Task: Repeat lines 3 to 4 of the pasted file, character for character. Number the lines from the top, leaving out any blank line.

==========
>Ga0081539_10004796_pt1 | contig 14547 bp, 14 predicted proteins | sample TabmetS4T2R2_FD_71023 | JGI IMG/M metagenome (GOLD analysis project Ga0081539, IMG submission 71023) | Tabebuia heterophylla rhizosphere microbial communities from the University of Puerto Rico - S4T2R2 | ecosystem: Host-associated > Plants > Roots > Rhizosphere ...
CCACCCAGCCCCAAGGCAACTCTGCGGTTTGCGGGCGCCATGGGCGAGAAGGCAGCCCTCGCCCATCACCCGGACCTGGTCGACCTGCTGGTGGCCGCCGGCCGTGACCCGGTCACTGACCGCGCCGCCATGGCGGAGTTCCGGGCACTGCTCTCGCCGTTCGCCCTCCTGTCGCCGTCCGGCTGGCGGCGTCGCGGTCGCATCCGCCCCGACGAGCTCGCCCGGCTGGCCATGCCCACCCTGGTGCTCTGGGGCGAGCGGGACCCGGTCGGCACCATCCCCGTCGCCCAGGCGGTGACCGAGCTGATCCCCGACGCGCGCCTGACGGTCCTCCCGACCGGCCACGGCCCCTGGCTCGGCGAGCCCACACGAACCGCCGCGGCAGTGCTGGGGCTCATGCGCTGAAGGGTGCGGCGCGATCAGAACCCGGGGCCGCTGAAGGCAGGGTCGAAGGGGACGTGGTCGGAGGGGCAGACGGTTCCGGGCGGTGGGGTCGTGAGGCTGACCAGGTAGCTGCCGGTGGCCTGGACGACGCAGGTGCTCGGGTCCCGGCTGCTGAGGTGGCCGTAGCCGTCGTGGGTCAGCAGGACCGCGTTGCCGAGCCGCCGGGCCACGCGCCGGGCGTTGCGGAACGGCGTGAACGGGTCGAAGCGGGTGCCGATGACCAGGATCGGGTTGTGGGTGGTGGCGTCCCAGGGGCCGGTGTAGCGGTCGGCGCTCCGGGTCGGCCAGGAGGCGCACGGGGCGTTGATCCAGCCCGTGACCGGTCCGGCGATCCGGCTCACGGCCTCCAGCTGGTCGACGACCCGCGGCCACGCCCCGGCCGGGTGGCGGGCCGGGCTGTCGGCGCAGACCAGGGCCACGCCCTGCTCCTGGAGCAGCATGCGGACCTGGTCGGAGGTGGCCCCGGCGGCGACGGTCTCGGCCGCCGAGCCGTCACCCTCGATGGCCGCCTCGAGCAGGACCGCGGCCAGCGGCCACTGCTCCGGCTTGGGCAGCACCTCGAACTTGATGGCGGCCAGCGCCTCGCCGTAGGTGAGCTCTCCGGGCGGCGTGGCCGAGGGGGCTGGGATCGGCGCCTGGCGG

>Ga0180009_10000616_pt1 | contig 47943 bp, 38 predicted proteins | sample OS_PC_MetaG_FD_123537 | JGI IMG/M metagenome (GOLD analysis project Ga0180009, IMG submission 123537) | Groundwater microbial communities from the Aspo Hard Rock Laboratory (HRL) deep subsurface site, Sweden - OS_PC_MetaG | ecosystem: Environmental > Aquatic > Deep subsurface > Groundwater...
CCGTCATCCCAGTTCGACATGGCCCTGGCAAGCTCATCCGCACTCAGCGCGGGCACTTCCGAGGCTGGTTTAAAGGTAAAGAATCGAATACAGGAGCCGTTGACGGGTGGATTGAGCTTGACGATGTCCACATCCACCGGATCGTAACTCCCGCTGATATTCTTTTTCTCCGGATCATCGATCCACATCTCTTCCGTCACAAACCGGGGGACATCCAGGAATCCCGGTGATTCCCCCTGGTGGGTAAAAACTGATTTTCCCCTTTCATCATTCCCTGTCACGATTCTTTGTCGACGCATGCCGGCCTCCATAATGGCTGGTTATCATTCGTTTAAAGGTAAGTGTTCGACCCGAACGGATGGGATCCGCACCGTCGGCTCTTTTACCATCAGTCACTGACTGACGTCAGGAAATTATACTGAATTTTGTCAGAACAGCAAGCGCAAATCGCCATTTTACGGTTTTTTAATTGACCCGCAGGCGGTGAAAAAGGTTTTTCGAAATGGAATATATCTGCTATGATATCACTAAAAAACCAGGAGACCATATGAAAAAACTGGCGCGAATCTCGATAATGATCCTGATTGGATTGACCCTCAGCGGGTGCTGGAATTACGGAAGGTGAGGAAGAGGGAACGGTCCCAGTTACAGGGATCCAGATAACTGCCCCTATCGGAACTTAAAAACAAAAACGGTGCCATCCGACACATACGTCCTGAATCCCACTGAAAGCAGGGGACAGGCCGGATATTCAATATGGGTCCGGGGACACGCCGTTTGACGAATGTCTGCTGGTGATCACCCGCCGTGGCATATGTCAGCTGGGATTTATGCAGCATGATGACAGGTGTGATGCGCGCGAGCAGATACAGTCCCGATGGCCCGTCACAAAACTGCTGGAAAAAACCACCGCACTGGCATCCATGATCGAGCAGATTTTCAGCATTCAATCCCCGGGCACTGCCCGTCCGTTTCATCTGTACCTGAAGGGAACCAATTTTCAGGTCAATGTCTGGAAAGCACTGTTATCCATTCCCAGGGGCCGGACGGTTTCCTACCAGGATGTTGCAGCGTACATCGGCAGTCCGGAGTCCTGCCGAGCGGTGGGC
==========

>Ga0180009_10000616_pt1 | contig 47943 bp, 38 predicted proteins | sample OS_PC_MetaG_FD_123537 | JGI IMG/M metagenome (GOLD analysis project Ga0180009, IMG submission 123537) | Groundwater microbial communities from the Aspo Hard Rock Laboratory (HRL) deep subsurface site, Sweden - OS_PC_MetaG | ecosystem: Environmental > Aquatic > Deep subsurface > Groundwater...
CCGTCATCCCAGTTCGACATGGCCCTGGCAAGCTCATCCGCACTCAGCGCGGGCACTTCCGAGGCTGGTTTAAAGGTAAAGAATCGAATACAGGAGCCGTTGACGGGTGGATTGAGCTTGACGATGTCCACATCCACCGGATCGTAACTCCCGCTGATATTCTTTTTCTCCGGATCATCGATCCACATCTCTTCCGTCACAAACCGGGGGACATCCAGGAATCCCGGTGATTCCCCCTGGTGGGTAAAAACTGATTTTCCCCTTTCATCATTCCCTGTCACGATTCTTTGTCGACGCATGCCGGCCTCCATAATGGCTGGTTATCATTCGTTTAAAGGTAAGTGTTCGACCCGAACGGATGGGATCCGCACCGTCGGCTCTTTTACCATCAGTCACTGACTGACGTCAGGAAATTATACTGAATTTTGTCAGAACAGCAAGCGCAAATCGCCATTTTACGGTTTTTTAATTGACCCGCAGGCGGTGAAAAAGGTTTTTCGAAATGGAATATATCTGCTATGATATCACTAAAAAACCAGGAGACCATATGAAAAAACTGGCGCGAATCTCGATAATGATCCTGATTGGATTGACCCTCAGCGGGTGCTGGAATTACGGAAGGTGAGGAAGAGGGAACGGTCCCAGTTACAGGGATCCAGATAACTGCCCCTATCGGAACTTAAAAACAAAAACGGTGCCATCCGACACATACGTCCTGAATCCCACTGAAAGCAGGGGACAGGCCGGATATTCAATATGGGTCCGGGGACACGCCGTTTGACGAATGTCTGCTGGTGATCACCCGCCGTGGCATATGTCAGCTGGGATTTATGCAGCATGATGACAGGTGTGATGCGCGCGAGCAGATACAGTCCCGATGGCCCGTCACAAAACTGCTGGAAAAAACCACCGCACTGGCATCCATGATCGAGCAGATTTTCAGCATTCAATCCCCGGGCACTGCCCGTCCGTTTCATCTGTACCTGAAGGGAACCAATTTTCAGGTCAATGTCTGGAAAGCACTGTTATCCATTCCCAGGGGCCGGACGGTTTCCTACCAGGATGTTGCAGCGTACATCGGCAGTCCGGAGTCCTGCCGAGCGGTGGGC